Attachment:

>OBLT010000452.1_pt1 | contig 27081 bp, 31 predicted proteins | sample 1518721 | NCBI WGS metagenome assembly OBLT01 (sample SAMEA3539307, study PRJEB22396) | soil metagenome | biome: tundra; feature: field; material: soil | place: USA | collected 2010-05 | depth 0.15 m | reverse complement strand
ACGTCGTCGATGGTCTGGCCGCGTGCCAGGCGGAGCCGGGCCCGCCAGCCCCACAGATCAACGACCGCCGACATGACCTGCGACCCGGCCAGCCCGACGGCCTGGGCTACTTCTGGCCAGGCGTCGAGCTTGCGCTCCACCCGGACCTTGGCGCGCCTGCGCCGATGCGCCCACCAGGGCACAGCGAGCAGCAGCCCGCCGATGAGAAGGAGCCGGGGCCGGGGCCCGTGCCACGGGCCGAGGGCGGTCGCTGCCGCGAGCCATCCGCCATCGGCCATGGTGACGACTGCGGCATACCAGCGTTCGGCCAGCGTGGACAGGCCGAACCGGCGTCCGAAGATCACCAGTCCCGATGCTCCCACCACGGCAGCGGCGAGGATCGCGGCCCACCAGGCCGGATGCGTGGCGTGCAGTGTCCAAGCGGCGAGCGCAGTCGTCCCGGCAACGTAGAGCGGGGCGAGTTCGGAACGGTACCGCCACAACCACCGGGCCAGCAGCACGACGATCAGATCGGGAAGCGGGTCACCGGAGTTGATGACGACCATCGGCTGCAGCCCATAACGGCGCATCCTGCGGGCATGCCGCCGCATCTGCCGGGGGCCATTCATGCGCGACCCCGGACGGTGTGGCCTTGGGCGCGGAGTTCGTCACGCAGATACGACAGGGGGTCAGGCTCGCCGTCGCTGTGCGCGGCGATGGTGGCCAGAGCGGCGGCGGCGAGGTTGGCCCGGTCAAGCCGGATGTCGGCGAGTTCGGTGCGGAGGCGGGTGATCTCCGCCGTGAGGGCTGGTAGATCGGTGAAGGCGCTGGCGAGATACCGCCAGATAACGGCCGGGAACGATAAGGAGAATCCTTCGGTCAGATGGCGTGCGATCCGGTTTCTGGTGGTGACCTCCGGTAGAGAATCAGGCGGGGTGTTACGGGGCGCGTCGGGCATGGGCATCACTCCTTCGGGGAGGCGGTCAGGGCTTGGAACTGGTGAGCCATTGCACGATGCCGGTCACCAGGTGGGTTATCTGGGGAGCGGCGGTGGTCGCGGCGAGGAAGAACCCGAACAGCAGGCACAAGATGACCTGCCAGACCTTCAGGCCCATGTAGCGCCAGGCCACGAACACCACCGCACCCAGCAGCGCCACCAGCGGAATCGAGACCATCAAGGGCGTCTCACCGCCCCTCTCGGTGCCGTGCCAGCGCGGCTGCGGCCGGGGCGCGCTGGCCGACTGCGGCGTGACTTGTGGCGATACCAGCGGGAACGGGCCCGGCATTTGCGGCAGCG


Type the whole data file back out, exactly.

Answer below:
>OBLT010000452.1_pt1 | contig 27081 bp, 31 predicted proteins | sample 1518721 | NCBI WGS metagenome assembly OBLT01 (sample SAMEA3539307, study PRJEB22396) | soil metagenome | biome: tundra; feature: field; material: soil | place: USA | collected 2010-05 | depth 0.15 m | reverse complement strand
ACGTCGTCGATGGTCTGGCCGCGTGCCAGGCGGAGCCGGGCCCGCCAGCCCCACAGATCAACGACCGCCGACATGACCTGCGACCCGGCCAGCCCGACGGCCTGGGCTACTTCTGGCCAGGCGTCGAGCTTGCGCTCCACCCGGACCTTGGCGCGCCTGCGCCGATGCGCCCACCAGGGCACAGCGAGCAGCAGCCCGCCGATGAGAAGGAGCCGGGGCCGGGGCCCGTGCCACGGGCCGAGGGCGGTCGCTGCCGCGAGCCATCCGCCATCGGCCATGGTGACGACTGCGGCATACCAGCGTTCGGCCAGCGTGGACAGGCCGAACCGGCGTCCGAAGATCACCAGTCCCGATGCTCCCACCACGGCAGCGGCGAGGATCGCGGCCCACCAGGCCGGATGCGTGGCGTGCAGTGTCCAAGCGGCGAGCGCAGTCGTCCCGGCAACGTAGAGCGGGGCGAGTTCGGAACGGTACCGCCACAACCACCGGGCCAGCAGCACGACGATCAGATCGGGAAGCGGGTCACCGGAGTTGATGACGACCATCGGCTGCAGCCCATAACGGCGCATCCTGCGGGCATGCCGCCGCATCTGCCGGGGGCCATTCATGCGCGACCCCGGACGGTGTGGCCTTGGGCGCGGAGTTCGTCACGCAGATACGACAGGGGGTCAGGCTCGCCGTCGCTGTGCGCGGCGATGGTGGCCAGAGCGGCGGCGGCGAGGTTGGCCCGGTCAAGCCGGATGTCGGCGAGTTCGGTGCGGAGGCGGGTGATCTCCGCCGTGAGGGCTGGTAGATCGGTGAAGGCGCTGGCGAGATACCGCCAGATAACGGCCGGGAACGATAAGGAGAATCCTTCGGTCAGATGGCGTGCGATCCGGTTTCTGGTGGTGACCTCCGGTAGAGAATCAGGCGGGGTGTTACGGGGCGCGTCGGGCATGGGCATCACTCCTTCGGGGAGGCGGTCAGGGCTTGGAACTGGTGAGCCATTGCACGATGCCGGTCACCAGGTGGGTTATCTGGGGAGCGGCGGTGGTCGCGGCGAGGAAGAACCCGAACAGCAGGCACAAGATGACCTGCCAGACCTTCAGGCCCATGTAGCGCCAGGCCACGAACACCACCGCACCCAGCAGCGCCACCAGCGGAATCGAGACCATCAAGGGCGTCTCACCGCCCCTCTCGGTGCCGTGCCAGCGCGGCTGCGGCCGGGGCGCGCTGGCCGACTGCGGCGTGACTTGTGGCGATACCAGCGGGAACGGGCCCGGCATTTGCGGCAGCG